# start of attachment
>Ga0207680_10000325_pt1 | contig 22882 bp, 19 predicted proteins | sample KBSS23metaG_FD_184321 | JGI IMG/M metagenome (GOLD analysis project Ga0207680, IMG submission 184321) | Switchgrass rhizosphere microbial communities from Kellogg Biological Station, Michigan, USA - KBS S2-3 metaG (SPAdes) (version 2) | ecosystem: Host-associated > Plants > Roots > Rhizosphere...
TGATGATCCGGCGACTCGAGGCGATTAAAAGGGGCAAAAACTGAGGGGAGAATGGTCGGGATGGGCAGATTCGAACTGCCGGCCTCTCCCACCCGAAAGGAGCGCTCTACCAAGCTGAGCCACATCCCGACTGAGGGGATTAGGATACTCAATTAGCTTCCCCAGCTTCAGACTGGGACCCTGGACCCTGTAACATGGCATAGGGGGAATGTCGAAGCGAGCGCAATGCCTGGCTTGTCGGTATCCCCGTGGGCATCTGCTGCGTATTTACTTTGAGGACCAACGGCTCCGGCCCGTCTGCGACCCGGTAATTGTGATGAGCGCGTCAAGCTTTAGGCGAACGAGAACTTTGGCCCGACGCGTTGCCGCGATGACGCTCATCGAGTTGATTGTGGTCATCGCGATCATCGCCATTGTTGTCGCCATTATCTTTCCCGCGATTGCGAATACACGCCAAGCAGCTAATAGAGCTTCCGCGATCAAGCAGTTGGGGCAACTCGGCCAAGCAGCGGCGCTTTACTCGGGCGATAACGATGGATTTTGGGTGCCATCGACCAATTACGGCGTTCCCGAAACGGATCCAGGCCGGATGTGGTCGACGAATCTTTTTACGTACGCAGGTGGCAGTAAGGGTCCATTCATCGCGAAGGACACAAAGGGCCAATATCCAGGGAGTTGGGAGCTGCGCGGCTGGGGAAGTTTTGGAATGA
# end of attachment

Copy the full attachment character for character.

>Ga0207680_10000325_pt1 | contig 22882 bp, 19 predicted proteins | sample KBSS23metaG_FD_184321 | JGI IMG/M metagenome (GOLD analysis project Ga0207680, IMG submission 184321) | Switchgrass rhizosphere microbial communities from Kellogg Biological Station, Michigan, USA - KBS S2-3 metaG (SPAdes) (version 2) | ecosystem: Host-associated > Plants > Roots > Rhizosphere...
TGATGATCCGGCGACTCGAGGCGATTAAAAGGGGCAAAAACTGAGGGGAGAATGGTCGGGATGGGCAGATTCGAACTGCCGGCCTCTCCCACCCGAAAGGAGCGCTCTACCAAGCTGAGCCACATCCCGACTGAGGGGATTAGGATACTCAATTAGCTTCCCCAGCTTCAGACTGGGACCCTGGACCCTGTAACATGGCATAGGGGGAATGTCGAAGCGAGCGCAATGCCTGGCTTGTCGGTATCCCCGTGGGCATCTGCTGCGTATTTACTTTGAGGACCAACGGCTCCGGCCCGTCTGCGACCCGGTAATTGTGATGAGCGCGTCAAGCTTTAGGCGAACGAGAACTTTGGCCCGACGCGTTGCCGCGATGACGCTCATCGAGTTGATTGTGGTCATCGCGATCATCGCCATTGTTGTCGCCATTATCTTTCCCGCGATTGCGAATACACGCCAAGCAGCTAATAGAGCTTCCGCGATCAAGCAGTTGGGGCAACTCGGCCAAGCAGCGGCGCTTTACTCGGGCGATAACGATGGATTTTGGGTGCCATCGACCAATTACGGCGTTCCCGAAACGGATCCAGGCCGGATGTGGTCGACGAATCTTTTTACGTACGCAGGTGGCAGTAAGGGTCCATTCATCGCGAAGGACACAAAGGGCCAATATCCAGGGAGTTGGGAGCTGCGCGGCTGGGGAAGTTTTGGAATGA